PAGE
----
The Pandemic—and Other Predictions for 2022

by on January 4, 2022

Elections, Homelessness and the Year Ahead

In my opening story of 2021 I asked “did anyone foresee we would still be battling the pandemic a year later?” Today, the health crisis has no end in sight.

This leads to my big picture prediction for 2022: San Francisco and other cities will begin treating the pandemic as an ongoing reality. Not a short-term crisis.

What does this mean?

Workers in 2022 will not return to their offices anywhere near their pre-2020 numbers. This means that restaurants and other retail spaces dependent on office workers face an uncertain future. Some will close, others will remain understaffed and/or have reduced hours. Some spaces will begin the process for conversion to other customer bases—or toward becoming residential. New housing projected to serve nearby office workers either won’t get built or will face higher than normal vacancies.

I was hopeful that the early November 2021 resumption of European travel would give San Francisco’s tourist industry a needed boost. European tourists couldn’t make up for lost convention business but they would raise hotel occupancy. But the pandemic’s resurgence has kept Europeans at home. San Francisco tourism is now unlikely to begin recovery prior to summer 2022. And a summer boost remains optimistic.

While San Francisco is known for tech and finance, the pandemic has shown again that tourism drives the city’s economy.

Here are my other predictions on the big issues of 2022:

Homelessness

In 2022 San Francisco can make the biggest strides in reducing homelessness since Mayor Newsom’s Care Not Cash program began in 2005. The city’s Prop C’s funding stream creates huge opportunities for expanding permanent supportive housing. This money is independent of the funding to address homelessness in President Biden’s Build Back Better measure—whose passage is essential for the nation.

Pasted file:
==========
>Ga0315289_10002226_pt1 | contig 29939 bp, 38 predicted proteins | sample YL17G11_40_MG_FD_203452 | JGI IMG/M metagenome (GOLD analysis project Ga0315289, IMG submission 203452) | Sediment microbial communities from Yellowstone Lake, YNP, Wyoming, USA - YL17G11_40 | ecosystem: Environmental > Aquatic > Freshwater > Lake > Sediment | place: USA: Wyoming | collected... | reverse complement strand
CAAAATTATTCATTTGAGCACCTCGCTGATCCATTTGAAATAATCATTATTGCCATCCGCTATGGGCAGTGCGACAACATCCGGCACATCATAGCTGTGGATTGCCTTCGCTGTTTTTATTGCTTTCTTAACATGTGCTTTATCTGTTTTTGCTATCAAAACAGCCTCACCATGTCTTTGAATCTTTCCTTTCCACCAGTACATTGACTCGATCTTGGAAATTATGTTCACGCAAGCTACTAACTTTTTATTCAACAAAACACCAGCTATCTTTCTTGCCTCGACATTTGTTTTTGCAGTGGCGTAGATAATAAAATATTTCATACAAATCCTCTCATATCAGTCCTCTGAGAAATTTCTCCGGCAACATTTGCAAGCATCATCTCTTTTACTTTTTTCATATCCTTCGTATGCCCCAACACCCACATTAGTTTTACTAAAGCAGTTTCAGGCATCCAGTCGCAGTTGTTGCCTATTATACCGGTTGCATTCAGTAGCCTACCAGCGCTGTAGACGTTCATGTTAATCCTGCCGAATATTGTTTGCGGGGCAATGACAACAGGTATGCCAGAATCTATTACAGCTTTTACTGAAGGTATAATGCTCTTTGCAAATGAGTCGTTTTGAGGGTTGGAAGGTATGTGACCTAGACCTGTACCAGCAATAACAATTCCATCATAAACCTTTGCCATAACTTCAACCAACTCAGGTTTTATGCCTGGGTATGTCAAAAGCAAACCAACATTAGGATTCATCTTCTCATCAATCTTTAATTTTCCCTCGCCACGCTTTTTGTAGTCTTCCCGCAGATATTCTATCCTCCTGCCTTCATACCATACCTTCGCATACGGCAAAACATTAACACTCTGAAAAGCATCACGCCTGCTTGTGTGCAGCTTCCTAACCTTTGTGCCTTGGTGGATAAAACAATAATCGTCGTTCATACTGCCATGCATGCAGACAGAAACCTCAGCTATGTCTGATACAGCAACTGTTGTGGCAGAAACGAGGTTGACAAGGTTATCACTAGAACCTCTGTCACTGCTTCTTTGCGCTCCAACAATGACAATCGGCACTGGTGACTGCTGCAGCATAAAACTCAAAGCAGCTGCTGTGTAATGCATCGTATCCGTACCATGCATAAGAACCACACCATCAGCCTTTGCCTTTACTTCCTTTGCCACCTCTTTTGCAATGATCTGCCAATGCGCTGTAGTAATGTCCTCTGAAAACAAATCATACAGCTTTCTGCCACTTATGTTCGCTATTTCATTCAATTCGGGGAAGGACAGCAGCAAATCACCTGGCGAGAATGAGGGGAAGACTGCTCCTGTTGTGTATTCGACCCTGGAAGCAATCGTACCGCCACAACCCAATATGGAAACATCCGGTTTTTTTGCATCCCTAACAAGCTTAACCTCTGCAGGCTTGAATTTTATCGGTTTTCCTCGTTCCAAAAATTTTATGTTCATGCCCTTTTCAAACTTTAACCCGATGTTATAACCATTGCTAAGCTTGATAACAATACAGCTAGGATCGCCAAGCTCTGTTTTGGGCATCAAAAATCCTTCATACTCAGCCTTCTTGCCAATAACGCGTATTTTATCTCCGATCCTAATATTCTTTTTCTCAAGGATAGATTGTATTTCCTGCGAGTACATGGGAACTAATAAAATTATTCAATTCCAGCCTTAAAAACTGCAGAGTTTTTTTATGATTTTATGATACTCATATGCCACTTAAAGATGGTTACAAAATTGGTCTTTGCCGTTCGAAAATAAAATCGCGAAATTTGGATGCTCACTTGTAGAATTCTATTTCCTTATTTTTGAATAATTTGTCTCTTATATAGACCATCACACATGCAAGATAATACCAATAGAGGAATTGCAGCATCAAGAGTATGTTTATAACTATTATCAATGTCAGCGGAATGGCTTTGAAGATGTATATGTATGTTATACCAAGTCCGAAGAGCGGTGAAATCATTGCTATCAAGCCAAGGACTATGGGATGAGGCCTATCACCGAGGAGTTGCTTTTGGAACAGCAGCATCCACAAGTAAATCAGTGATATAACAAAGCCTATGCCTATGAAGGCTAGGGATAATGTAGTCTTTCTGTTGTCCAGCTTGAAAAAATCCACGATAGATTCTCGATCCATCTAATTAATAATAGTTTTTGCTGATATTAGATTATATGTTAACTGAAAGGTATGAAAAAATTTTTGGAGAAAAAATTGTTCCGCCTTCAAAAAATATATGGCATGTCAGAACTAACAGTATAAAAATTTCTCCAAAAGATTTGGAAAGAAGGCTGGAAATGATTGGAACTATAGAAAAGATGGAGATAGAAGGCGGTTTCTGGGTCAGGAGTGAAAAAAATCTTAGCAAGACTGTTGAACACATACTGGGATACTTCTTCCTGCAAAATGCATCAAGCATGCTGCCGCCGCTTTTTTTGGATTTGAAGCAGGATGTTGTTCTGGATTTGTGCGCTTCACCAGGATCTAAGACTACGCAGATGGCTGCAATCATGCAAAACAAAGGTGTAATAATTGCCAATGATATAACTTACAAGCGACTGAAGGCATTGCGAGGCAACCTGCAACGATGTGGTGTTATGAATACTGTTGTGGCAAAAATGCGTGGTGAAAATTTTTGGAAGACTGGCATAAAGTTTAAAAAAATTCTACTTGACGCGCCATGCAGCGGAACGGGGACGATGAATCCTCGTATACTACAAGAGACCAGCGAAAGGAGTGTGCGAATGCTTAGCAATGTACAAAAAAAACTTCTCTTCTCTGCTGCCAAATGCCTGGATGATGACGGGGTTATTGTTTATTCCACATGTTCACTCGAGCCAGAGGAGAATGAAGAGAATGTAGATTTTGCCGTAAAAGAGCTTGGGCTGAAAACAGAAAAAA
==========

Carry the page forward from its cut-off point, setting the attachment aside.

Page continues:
But even if all available Prop C funds were spent (there is currently over $100 million available) and Build Back Better’s housing funding passes,  San Franciscans should not expect to see a meaningful reduction in widespread visible homelessness in 2022. Why?

It takes time for local funding to hit the street. It takes even longer for federal funds (89% of federal rental assistance for tenants was not allocated nine months later).

San Francisco should add over 1000 additional permanent supportive housing units by the end of 2022. This is major progress. The city is timing much of this expansion to coincide with the September closure of the federally funded SIP hotels. We will then learn how many of those who have received free rent, twice weekly laundry service and three meals a day in SIP hotels will move to hotels where rent must be paid and the other services are not available.

I suspect roughly 1/3 will pass up the opportunity for housing.  The good news is that it means around 2000 unhoused will gain permanent housing in 2022 (roughly 1000 will move into the existing PSH stock); the bad news is the likely public backlash against those who reject the city’s offer of permanent homes.

By year’s end San Francisco will face a public debate over its capacity to house all who want to live in the city but cannot afford to do so. The pandemic has put the typical public focus on homelessness on hold; it will return in 2022.

Assembly and Recall Elections

San Francisco will hold elections in February (school board recall and assembly), April (assembly runoff), June (state primary, local initiatives and District Attorney recall) and November (local and state).

I’ve already written about the uphill anti-recall battle faced by school board members (“School Board Recall: Who Wins?,” Nov. 16).  Its become even more uphill since public support for the recall was announced by Art Agnos, John Burton and Matt Gonzalez. They even are featured in a campaign video.

I analyzed the Assembly race between David Campos and Matt Haney (“Who Wins SF’s Assembly Race?,” October 12). Two major issues have since divided the candidates.

First, Campos supported the Board’s rejection of a 495 unit, 24% affordable project at 469 Stevenson;  Haney was the leading advocate for approval.Both candidates have promoted their positions and this could be a defining issue between the candidates.

Second, Campos opposed Mayor Breed’s Emergency Order for the Tenderloin while Haney joined eight of his colleagues in backing it.

I see both issues helping Haney by increasing his support among moderate to conservative voters. Haney will get voters in these camps who otherwise might have skipped a race between two progressives. I also think many progressive voters support building new housing that is 24% affordable. Many also support arresting drug dealers in the Tenderloin.